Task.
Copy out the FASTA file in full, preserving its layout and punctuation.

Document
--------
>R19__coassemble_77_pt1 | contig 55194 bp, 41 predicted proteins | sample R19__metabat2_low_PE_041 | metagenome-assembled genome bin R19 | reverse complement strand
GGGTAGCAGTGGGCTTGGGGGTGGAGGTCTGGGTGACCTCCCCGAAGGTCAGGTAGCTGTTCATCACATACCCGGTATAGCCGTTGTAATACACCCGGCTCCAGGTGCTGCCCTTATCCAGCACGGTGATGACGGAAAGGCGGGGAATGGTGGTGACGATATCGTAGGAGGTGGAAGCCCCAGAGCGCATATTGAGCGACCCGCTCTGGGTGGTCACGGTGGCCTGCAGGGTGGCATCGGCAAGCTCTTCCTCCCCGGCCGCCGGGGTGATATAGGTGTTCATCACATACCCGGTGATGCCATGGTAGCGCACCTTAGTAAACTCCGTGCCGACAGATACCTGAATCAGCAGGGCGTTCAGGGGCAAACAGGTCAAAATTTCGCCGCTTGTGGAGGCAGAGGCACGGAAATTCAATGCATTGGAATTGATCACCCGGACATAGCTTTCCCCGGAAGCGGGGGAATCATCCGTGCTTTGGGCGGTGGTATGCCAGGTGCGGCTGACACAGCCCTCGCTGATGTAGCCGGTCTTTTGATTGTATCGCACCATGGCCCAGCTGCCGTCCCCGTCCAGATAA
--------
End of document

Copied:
>R19__coassemble_77_pt1 | contig 55194 bp, 41 predicted proteins | sample R19__metabat2_low_PE_041 | metagenome-assembled genome bin R19 | reverse complement strand
GGGTAGCAGTGGGCTTGGGGGTGGAGGTCTGGGTGACCTCCCCGAAGGTCAGGTAGCTGTTCATCACATACCCGGTATAGCCGTTGTAATACACCCGGCTCCAGGTGCTGCCCTTATCCAGCACGGTGATGACGGAAAGGCGGGGAATGGTGGTGACGATATCGTAGGAGGTGGAAGCCCCAGAGCGCATATTGAGCGACCCGCTCTGGGTGGTCACGGTGGCCTGCAGGGTGGCATCGGCAAGCTCTTCCTCCCCGGCCGCCGGGGTGATATAGGTGTTCATCACATACCCGGTGATGCCATGGTAGCGCACCTTAGTAAACTCCGTGCCGACAGATACCTGAATCAGCAGGGCGTTCAGGGGCAAACAGGTCAAAATTTCGCCGCTTGTGGAGGCAGAGGCACGGAAATTCAATGCATTGGAATTGATCACCCGGACATAGCTTTCCCCGGAAGCGGGGGAATCATCCGTGCTTTGGGCGGTGGTATGCCAGGTGCGGCTGACACAGCCCTCGCTGATGTAGCCGGTCTTTTGATTGTATCGCACCATGGCCCAGCTGCCGTCCCCGTCCAGATAA